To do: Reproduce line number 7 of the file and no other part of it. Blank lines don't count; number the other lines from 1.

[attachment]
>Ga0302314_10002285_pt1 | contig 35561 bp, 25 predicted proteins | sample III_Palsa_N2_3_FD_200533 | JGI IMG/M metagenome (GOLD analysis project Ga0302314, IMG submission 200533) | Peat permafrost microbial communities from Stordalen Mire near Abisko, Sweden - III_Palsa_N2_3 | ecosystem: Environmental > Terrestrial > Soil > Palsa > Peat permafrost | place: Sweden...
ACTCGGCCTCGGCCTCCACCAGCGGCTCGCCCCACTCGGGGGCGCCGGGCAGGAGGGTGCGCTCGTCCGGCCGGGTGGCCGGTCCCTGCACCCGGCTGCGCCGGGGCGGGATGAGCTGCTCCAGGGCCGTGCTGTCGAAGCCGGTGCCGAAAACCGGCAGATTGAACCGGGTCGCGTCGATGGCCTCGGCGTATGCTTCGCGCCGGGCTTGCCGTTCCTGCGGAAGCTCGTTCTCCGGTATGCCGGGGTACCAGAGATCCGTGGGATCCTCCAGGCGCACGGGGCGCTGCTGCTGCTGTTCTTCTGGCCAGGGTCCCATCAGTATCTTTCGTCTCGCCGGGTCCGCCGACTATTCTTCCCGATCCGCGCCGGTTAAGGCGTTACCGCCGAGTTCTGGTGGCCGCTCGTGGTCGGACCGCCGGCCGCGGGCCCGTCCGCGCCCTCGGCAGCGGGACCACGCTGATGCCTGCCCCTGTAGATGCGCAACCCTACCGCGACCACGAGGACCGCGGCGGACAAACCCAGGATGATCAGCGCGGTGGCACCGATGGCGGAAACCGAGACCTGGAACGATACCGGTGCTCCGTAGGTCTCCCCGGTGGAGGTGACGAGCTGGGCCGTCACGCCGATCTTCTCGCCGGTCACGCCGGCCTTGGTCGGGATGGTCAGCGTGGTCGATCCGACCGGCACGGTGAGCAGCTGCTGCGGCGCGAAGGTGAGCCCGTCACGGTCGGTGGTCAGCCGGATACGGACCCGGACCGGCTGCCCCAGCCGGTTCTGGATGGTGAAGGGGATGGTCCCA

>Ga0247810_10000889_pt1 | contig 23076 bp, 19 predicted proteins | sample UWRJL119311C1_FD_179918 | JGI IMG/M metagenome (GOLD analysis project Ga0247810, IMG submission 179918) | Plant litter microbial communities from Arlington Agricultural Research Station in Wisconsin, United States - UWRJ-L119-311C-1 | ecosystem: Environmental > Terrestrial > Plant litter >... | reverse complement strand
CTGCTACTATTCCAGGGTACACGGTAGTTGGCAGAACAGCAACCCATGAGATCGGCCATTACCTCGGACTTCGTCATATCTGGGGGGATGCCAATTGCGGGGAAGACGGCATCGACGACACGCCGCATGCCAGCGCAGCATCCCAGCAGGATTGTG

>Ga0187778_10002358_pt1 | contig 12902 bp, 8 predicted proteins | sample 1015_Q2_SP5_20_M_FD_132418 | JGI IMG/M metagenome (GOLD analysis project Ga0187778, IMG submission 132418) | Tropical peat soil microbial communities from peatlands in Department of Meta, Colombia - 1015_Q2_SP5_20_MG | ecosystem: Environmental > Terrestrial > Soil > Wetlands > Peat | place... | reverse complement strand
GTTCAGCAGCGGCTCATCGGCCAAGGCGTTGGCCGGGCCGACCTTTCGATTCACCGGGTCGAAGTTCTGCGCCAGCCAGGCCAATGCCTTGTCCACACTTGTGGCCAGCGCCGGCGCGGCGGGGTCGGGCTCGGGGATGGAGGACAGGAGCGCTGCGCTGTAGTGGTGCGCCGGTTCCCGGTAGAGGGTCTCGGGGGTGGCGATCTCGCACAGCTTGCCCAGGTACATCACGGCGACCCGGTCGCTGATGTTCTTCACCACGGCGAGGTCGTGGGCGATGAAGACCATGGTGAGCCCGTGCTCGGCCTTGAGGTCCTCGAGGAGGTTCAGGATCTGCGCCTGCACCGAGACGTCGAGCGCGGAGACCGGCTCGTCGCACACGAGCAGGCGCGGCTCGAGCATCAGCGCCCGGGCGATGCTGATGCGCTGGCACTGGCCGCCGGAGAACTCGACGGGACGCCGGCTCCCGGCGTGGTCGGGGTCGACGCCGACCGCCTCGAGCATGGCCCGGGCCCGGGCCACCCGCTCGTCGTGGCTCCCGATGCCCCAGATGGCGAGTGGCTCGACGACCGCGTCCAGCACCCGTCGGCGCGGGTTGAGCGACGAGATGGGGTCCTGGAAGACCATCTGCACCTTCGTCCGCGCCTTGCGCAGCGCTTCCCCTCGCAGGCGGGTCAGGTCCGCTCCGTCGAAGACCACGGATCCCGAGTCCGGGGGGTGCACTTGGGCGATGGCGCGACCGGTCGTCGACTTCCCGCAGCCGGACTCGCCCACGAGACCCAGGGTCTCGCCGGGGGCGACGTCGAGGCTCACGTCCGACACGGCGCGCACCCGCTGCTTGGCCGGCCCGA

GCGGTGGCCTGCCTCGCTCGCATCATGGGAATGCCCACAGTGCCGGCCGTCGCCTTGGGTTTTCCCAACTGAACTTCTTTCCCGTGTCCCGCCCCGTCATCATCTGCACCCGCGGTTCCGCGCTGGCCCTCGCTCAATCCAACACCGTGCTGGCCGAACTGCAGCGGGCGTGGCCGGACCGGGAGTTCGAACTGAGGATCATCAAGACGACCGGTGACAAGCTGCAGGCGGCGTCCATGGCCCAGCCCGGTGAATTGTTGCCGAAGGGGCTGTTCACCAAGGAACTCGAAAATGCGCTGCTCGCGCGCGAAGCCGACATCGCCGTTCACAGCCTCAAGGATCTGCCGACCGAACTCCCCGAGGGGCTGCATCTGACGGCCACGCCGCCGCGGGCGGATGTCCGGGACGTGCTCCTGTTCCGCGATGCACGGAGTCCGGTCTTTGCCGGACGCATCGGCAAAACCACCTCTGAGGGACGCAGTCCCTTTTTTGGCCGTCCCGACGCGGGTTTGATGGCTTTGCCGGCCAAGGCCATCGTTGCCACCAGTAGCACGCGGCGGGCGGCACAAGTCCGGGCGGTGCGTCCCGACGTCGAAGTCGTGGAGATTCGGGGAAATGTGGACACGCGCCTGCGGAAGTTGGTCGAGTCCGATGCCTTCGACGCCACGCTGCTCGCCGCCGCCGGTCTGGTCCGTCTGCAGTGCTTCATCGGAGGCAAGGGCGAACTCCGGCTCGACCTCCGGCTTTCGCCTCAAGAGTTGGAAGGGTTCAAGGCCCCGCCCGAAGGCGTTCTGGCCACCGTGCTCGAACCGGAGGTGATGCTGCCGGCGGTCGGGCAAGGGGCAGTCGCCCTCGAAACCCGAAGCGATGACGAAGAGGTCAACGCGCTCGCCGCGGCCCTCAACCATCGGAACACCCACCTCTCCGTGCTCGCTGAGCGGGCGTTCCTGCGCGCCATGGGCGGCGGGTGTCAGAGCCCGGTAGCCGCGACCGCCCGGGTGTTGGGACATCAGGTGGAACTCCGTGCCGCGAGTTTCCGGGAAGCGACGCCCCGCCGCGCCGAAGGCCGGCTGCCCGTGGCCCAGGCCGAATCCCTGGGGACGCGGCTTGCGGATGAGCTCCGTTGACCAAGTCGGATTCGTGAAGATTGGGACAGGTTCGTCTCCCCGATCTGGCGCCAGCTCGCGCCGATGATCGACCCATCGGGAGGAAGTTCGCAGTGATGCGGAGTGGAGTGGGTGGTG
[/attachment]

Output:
GCGGTGGCCTGCCTCGCTCGCATCATGGGAATGCCCACAGTGCCGGCCGTCGCCTTGGGTTTTCCCAACTGAACTTCTTTCCCGTGTCCCGCCCCGTCATCATCTGCACCCGCGGTTCCGCGCTGGCCCTCGCTCAATCCAACACCGTGCTGGCCGAACTGCAGCGGGCGTGGCCGGACCGGGAGTTCGAACTGAGGATCATCAAGACGACCGGTGACAAGCTGCAGGCGGCGTCCATGGCCCAGCCCGGTGAATTGTTGCCGAAGGGGCTGTTCACCAAGGAACTCGAAAATGCGCTGCTCGCGCGCGAAGCCGACATCGCCGTTCACAGCCTCAAGGATCTGCCGACCGAACTCCCCGAGGGGCTGCATCTGACGGCCACGCCGCCGCGGGCGGATGTCCGGGACGTGCTCCTGTTCCGCGATGCACGGAGTCCGGTCTTTGCCGGACGCATCGGCAAAACCACCTCTGAGGGACGCAGTCCCTTTTTTGGCCGTCCCGACGCGGGTTTGATGGCTTTGCCGGCCAAGGCCATCGTTGCCACCAGTAGCACGCGGCGGGCGGCACAAGTCCGGGCGGTGCGTCCCGACGTCGAAGTCGTGGAGATTCGGGGAAATGTGGACACGCGCCTGCGGAAGTTGGTCGAGTCCGATGCCTTCGACGCCACGCTGCTCGCCGCCGCCGGTCTGGTCCGTCTGCAGTGCTTCATCGGAGGCAAGGGCGAACTCCGGCTCGACCTCCGGCTTTCGCCTCAAGAGTTGGAAGGGTTCAAGGCCCCGCCCGAAGGCGTTCTGGCCACCGTGCTCGAACCGGAGGTGATGCTGCCGGCGGTCGGGCAAGGGGCAGTCGCCCTCGAAACCCGAAGCGATGACGAAGAGGTCAACGCGCTCGCCGCGGCCCTCAACCATCGGAACACCCACCTCTCCGTGCTCGCTGAGCGGGCGTTCCTGCGCGCCATGGGCGGCGGGTGTCAGAGCCCGGTAGCCGCGACCGCCCGGGTGTTGGGACATCAGGTGGAACTCCGTGCCGCGAGTTTCCGGGAAGCGACGCCCCGCCGCGCCGAAGGCCGGCTGCCCGTGGCCCAGGCCGAATCCCTGGGGACGCGGCTTGCGGATGAGCTCCGTTGACCAAGTCGGATTCGTGAAGATTGGGACAGGTTCGTCTCCCCGATCTGGCGCCAGCTCGCGCCGATGATCGACCCATCGGGAGGAAGTTCGCAGTGATGCGGAGTGGAGTGGGTGGTG